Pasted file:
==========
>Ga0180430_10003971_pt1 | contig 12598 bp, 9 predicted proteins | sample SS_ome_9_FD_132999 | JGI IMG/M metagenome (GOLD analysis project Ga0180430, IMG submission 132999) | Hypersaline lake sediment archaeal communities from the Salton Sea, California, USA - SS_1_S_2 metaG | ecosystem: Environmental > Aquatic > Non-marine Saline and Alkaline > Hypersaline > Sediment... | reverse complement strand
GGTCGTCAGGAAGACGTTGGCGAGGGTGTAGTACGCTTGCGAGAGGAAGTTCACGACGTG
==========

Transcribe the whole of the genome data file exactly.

>Ga0180430_10003971_pt1 | contig 12598 bp, 9 predicted proteins | sample SS_ome_9_FD_132999 | JGI IMG/M metagenome (GOLD analysis project Ga0180430, IMG submission 132999) | Hypersaline lake sediment archaeal communities from the Salton Sea, California, USA - SS_1_S_2 metaG | ecosystem: Environmental > Aquatic > Non-marine Saline and Alkaline > Hypersaline > Sediment... | reverse complement strand
GGTCGTCAGGAAGACGTTGGCGAGGGTGTAGTACGCTTGCGAGAGGAAGTTCACGACGTG